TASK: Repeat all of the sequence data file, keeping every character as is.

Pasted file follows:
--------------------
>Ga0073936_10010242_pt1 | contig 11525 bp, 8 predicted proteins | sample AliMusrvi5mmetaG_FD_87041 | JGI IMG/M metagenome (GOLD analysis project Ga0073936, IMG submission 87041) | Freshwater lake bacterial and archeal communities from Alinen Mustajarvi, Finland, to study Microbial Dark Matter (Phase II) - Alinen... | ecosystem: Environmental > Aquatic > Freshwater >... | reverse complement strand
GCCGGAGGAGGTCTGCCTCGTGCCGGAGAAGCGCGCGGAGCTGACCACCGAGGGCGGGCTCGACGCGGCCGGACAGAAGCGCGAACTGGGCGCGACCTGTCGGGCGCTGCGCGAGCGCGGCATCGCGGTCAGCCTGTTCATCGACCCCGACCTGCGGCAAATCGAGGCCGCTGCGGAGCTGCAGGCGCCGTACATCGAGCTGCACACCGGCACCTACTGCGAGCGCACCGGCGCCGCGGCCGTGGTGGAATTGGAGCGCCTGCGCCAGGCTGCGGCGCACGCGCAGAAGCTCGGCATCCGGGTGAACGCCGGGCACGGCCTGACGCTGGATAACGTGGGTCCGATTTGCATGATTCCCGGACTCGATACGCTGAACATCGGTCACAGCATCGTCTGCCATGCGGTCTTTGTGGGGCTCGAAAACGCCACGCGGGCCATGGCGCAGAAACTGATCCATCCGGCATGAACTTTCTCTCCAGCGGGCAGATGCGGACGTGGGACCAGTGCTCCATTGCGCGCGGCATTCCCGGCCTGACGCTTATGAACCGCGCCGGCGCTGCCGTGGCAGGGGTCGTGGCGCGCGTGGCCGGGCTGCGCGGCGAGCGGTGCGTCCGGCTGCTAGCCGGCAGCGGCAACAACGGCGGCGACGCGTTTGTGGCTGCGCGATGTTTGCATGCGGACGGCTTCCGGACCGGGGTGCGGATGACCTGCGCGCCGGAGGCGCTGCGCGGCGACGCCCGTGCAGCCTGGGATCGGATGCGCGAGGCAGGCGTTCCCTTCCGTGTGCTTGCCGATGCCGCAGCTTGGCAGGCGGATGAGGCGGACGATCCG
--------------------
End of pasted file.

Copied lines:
>Ga0073936_10010242_pt1 | contig 11525 bp, 8 predicted proteins | sample AliMusrvi5mmetaG_FD_87041 | JGI IMG/M metagenome (GOLD analysis project Ga0073936, IMG submission 87041) | Freshwater lake bacterial and archeal communities from Alinen Mustajarvi, Finland, to study Microbial Dark Matter (Phase II) - Alinen... | ecosystem: Environmental > Aquatic > Freshwater >... | reverse complement strand
GCCGGAGGAGGTCTGCCTCGTGCCGGAGAAGCGCGCGGAGCTGACCACCGAGGGCGGGCTCGACGCGGCCGGACAGAAGCGCGAACTGGGCGCGACCTGTCGGGCGCTGCGCGAGCGCGGCATCGCGGTCAGCCTGTTCATCGACCCCGACCTGCGGCAAATCGAGGCCGCTGCGGAGCTGCAGGCGCCGTACATCGAGCTGCACACCGGCACCTACTGCGAGCGCACCGGCGCCGCGGCCGTGGTGGAATTGGAGCGCCTGCGCCAGGCTGCGGCGCACGCGCAGAAGCTCGGCATCCGGGTGAACGCCGGGCACGGCCTGACGCTGGATAACGTGGGTCCGATTTGCATGATTCCCGGACTCGATACGCTGAACATCGGTCACAGCATCGTCTGCCATGCGGTCTTTGTGGGGCTCGAAAACGCCACGCGGGCCATGGCGCAGAAACTGATCCATCCGGCATGAACTTTCTCTCCAGCGGGCAGATGCGGACGTGGGACCAGTGCTCCATTGCGCGCGGCATTCCCGGCCTGACGCTTATGAACCGCGCCGGCGCTGCCGTGGCAGGGGTCGTGGCGCGCGTGGCCGGGCTGCGCGGCGAGCGGTGCGTCCGGCTGCTAGCCGGCAGCGGCAACAACGGCGGCGACGCGTTTGTGGCTGCGCGATGTTTGCATGCGGACGGCTTCCGGACCGGGGTGCGGATGACCTGCGCGCCGGAGGCGCTGCGCGGCGACGCCCGTGCAGCCTGGGATCGGATGCGCGAGGCAGGCGTTCCCTTCCGTGTGCTTGCCGATGCCGCAGCTTGGCAGGCGGATGAGGCGGACGATCCG